Unfortunately there’s not a specific set of symptoms which you can tick off and know that what you are experiencing is a panic attack. Panic attacks come in all shapes and forms. It can be quite difficult to understand what is happening to your body the first time you experience a panic attack. The NHS website does give a list of potential signs of a panic attack, however this list is not exhaustive:
- a racing heartbeat
- feeling faint
- chest pain
- shortness of breath
- hot flushes
- shaky limbs
- a choking sensation
- numbness or pins and needles
- dry mouth
- a need to go to the toilet
- ringing in your ears
- a feeling of dread or a fear of dying
- a churning stomach
- a tingling sensation in your fingers
- feeling like you’re not connected to your body
As you can see panic attacks manifest themselves in a variety of different ways. I’ve witnessed people experiencing panic attacks and not knowing what was happening to their body. It can be an incredibly frightening experience, even if you know what to expect.
When I was younger I experienced panic attacks but didn’t know what they were at the time or how to express what I was feeling. All I could tell people was that it was the worst feeling in the world. As I began to understand my anxiety I began to recognise the signs of a panic attack and I was able to learn what symptoms I experienced.
For me the first signs of a panic attack is the initial feeling of dread that comes over me. I begin to feel my heart rate increasing, my palms go clammy and I start feeling like I’m in a little bubble moving at a slower pace to the rest of the world. This is often accompanied by feeling like I’m about to pass out. When I find myself in this situation I tend to try and find an open space, preferably outside. I take lots of slow deep breathes, in through my nose and out through my mouth, in an attempt to slow my heart rate down. I’ve had so many panic attacks throughout my life that they don’t faze me quite so much these days. I try to embrace the feeling and know that it will be over soon. The harder you fight against a panic attack the worse it will get.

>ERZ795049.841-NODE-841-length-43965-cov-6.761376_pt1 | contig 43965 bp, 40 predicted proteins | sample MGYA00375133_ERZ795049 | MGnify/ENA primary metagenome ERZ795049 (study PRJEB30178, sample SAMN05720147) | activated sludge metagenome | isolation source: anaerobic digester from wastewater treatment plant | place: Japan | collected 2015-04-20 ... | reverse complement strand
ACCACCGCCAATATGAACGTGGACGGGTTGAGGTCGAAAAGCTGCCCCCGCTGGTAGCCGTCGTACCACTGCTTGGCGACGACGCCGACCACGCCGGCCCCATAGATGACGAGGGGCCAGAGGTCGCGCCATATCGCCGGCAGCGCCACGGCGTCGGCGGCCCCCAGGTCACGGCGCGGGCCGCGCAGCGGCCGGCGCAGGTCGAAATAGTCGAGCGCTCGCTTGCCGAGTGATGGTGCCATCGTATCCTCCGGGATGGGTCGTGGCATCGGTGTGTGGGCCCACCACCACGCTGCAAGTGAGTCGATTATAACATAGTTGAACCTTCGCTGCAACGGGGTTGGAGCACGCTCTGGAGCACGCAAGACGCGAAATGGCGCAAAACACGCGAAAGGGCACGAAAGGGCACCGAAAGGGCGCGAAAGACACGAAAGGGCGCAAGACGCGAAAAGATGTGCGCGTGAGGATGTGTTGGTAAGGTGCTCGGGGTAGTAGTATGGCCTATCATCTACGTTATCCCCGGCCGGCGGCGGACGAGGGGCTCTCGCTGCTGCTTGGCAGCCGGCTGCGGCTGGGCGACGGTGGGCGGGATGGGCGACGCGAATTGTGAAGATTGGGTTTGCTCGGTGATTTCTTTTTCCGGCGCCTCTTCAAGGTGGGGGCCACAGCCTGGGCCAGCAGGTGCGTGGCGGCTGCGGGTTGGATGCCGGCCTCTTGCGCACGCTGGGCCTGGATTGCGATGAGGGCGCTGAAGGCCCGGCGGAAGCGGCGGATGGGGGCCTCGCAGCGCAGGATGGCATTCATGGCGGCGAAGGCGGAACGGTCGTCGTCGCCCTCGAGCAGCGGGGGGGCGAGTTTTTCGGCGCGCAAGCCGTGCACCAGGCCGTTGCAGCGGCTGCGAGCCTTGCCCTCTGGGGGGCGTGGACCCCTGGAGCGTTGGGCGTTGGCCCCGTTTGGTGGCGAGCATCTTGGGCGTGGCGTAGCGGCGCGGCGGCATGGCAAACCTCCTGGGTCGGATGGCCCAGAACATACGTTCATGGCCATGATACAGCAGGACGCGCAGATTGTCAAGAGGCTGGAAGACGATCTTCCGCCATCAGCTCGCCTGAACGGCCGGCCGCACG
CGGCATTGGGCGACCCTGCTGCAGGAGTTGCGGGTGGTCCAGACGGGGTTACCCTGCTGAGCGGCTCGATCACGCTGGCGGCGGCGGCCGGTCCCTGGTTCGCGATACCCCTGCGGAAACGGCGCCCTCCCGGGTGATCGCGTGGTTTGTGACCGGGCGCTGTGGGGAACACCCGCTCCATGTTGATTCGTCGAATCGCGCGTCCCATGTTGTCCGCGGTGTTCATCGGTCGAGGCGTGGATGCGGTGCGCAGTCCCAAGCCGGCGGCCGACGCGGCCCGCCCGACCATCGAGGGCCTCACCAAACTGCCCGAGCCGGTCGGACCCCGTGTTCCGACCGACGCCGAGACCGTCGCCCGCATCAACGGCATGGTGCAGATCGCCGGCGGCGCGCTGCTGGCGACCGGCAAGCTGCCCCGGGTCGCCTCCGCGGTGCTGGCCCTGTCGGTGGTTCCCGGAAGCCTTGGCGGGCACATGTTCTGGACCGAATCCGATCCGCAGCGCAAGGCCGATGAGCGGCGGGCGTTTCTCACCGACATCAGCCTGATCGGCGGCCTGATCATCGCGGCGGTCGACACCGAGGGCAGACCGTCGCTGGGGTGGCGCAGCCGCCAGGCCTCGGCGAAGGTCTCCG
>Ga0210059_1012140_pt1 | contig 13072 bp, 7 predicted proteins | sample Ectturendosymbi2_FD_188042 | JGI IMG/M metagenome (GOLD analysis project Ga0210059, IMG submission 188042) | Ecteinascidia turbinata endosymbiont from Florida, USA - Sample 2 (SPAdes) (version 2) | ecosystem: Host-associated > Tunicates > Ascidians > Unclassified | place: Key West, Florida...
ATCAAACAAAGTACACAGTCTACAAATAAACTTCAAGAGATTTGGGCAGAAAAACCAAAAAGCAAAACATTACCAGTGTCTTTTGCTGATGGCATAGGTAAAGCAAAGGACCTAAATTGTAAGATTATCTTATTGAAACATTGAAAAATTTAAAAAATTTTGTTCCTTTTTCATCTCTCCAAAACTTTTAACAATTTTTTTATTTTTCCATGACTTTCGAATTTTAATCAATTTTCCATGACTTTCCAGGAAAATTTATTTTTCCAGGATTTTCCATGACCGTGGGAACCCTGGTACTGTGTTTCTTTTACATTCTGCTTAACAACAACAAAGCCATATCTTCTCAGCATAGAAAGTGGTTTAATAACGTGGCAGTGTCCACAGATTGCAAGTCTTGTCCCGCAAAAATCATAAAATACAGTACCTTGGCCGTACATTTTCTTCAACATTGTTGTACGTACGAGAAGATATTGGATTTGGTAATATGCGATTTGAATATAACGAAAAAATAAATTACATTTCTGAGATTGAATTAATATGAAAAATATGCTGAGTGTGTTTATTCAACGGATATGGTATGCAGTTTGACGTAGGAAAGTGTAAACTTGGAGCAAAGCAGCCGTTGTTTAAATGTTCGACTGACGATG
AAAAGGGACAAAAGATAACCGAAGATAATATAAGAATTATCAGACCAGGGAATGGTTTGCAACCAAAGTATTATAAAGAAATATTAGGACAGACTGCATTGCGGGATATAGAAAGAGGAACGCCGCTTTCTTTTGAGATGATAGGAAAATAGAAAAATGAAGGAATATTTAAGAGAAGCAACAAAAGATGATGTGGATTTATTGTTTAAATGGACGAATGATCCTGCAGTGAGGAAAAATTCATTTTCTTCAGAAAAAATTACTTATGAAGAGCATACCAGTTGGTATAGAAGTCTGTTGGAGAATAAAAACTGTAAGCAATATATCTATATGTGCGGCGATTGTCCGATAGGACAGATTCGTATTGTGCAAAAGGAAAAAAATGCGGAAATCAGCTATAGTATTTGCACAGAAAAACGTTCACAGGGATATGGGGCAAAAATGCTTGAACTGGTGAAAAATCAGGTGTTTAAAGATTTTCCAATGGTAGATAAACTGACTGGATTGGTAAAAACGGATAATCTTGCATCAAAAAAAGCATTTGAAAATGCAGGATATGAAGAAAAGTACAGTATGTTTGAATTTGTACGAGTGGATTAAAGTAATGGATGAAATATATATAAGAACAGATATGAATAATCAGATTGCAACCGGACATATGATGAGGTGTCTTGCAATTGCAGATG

Once the initial panic is over I try to distract myself. How you choose to distract yourself is completely up to you, it depends on the situation you are in and what works for you. Sometimes, my partner and I will play cards as it requires just enough concentration to take my mind off the panic attack. Other times I’ll watch something – my go to is Gavin and Stacey (I could probably recite it word for word).
The problem with panic attacks is the worst thing to do is panic whilst experiencing one. I know you’re probably reading this and scoffing thinking if it were that easy nobody would suffer. It’s true, if it were easy then they wouldn’t be such debilitating events in people’s lives. However, over the years I have learnt how to cope with mine and therefore I want to share my knowledge with you.
Next time you experience a panic attack embrace it. Say hello to everything that you’re feeling and resign yourself to the fact that you’re going to feel like that for the next little while. But know that it will pass.
Let me know in the comments your experiences with panic attacks.